The growing numbers of green sea turtles may make some feel like they can take one, Bernard said. She said that she has seen "with her own eyes" the green sea turtle population rebounding. In fact, there has been a petition to de-list the turtles.
"There is no question they are recovering," she said.
At the moment, however, sea turtles remain protected under state and federal laws. DLNR Chairman William Aila noted that even though a petition for de-listing was filed, "filing alone does not affect nor negate the protected status of these animals."
Under state law, killing a sea turtle may carry a fine up of to $10,000 and up to one year in jail. Under the federal Endangered Species Act, killing a turtle may result in fines exceeding $3,500 and up to one year in jail.
With the green sea turtle population growing, Bernard said it may be time to begin "a robust conversation" about Native Hawaiians taking turtles as part of their cultural practices.
"I am a proponent of a subsistence take," she said.
Studies need to done to determine if there is a sustainable population to institute such a program - and she is not sure there is - and the development of a management framework.
If a take program were developed, Bernard said she also would be concerned about the killing of the critically endangered hawksbill turtle by mistake.
Until that discussion takes place, it will remain illegal to kill sea turtles. Aila urged the public to act responsibly and not attempt to touch, disturb, feed, pursue, ride, harass, harm or injure the reptiles.
In January, HSUS funded the development of the confidential, toll-free tipline for the DLNR Division of Conservation and Resource Enforcement (DOCARE) to report information on wildlife crimes. In addition to providing an extra incentive to nab wildlife criminals, the tipline allows people to remember one telephone number to report all wildlife crimes, said Gibson.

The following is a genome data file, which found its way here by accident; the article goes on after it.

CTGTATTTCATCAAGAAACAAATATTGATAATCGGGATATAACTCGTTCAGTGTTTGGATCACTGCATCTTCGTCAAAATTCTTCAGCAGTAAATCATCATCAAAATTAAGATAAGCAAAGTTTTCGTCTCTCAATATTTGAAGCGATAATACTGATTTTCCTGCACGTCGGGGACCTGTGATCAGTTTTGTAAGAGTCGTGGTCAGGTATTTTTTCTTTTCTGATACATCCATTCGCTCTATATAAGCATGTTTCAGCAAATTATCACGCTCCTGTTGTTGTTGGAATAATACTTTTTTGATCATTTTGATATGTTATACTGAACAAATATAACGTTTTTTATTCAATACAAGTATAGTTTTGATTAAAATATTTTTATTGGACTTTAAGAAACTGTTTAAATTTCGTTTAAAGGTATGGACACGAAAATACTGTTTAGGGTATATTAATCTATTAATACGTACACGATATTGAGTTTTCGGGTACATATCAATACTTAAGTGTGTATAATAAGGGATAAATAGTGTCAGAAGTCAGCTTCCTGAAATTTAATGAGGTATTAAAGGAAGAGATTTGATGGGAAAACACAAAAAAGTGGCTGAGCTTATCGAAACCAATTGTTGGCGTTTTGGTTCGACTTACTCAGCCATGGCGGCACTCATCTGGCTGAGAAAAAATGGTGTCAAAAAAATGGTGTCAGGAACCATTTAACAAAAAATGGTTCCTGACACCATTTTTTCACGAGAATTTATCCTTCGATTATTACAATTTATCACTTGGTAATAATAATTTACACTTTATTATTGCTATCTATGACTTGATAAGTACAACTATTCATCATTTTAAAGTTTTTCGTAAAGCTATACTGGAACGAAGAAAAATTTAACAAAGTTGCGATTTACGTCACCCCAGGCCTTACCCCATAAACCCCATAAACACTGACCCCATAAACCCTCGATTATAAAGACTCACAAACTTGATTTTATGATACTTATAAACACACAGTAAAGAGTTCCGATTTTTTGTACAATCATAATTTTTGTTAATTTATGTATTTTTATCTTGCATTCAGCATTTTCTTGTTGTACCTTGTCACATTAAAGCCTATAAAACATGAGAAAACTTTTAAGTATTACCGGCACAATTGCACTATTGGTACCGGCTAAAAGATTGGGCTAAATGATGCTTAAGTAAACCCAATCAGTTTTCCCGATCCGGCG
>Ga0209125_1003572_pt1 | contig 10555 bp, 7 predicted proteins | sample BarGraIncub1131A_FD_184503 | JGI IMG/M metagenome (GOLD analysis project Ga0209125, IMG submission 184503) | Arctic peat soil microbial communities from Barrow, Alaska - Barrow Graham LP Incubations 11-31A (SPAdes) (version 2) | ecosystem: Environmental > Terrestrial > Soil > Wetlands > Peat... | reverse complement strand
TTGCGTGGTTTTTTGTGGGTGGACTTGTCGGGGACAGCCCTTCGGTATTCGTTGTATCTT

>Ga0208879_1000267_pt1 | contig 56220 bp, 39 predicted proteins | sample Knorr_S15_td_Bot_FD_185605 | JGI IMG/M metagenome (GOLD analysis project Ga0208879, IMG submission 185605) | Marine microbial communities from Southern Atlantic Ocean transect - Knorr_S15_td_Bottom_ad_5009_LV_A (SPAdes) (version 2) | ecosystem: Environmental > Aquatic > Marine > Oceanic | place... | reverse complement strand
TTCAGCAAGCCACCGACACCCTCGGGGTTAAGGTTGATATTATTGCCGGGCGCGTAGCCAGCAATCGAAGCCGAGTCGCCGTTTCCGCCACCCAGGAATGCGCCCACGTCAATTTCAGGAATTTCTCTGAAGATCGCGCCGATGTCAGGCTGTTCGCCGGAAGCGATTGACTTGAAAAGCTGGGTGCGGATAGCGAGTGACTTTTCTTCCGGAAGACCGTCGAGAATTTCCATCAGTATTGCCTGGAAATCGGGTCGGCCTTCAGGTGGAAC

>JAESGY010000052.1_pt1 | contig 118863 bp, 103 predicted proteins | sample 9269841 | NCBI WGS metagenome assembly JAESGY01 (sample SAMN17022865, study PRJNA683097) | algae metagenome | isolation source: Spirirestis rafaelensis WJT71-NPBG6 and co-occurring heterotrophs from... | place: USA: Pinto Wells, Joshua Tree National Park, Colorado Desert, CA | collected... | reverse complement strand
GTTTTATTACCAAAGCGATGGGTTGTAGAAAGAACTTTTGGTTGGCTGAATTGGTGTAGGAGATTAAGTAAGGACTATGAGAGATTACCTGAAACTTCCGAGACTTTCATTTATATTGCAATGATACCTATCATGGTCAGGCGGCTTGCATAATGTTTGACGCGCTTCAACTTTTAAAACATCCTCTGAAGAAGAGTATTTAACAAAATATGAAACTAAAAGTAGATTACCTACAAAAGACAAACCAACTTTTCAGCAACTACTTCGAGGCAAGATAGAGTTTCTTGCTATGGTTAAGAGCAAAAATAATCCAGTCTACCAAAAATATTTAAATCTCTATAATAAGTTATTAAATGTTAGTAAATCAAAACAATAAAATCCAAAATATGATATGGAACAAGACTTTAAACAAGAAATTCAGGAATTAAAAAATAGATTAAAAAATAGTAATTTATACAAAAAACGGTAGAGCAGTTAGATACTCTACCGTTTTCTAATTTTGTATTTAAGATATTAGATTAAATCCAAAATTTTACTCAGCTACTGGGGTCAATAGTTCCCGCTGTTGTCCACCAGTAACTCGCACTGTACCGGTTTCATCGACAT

The tips are forwarded automatically to DOCARE enforcement officers.
"It streamlines the reporting process," she said.
From time to time, DOCARE will highlight a particular crime, such as the turtle at Makena. Tipline-reward postings also have been offered for the illegal killing of four monk seals, two each on Kauai and Molokai, and the illegal transport and release of deer from Maui on the Big Island, a news release said.
"The Maui Division of Conservation and Resource Enforcement continues to work with its federal partner agencies in investigating the killing of these sea turtles. We are asking for the public's assistance in providing information to enable us take law enforcement action against the perpetrators of these crimes," said Clarence Yamamoto, Maui DOCARE branch chief.
Anyone with information on the illegal killing of sea turtles is asked to call the HSUS/DLNR reward tipline at (855) DLNRTIP (356-7847).
Stranded and entangled sea turtles should be reported to the National Oceanic and Atmospheric Administration at (808) 983-5730.
For more information on the HSUS/DLNR reward tip-line, go to the website humanesociety.org/hawaii_rewards.
* Lee Imada can be reached at email@example.com.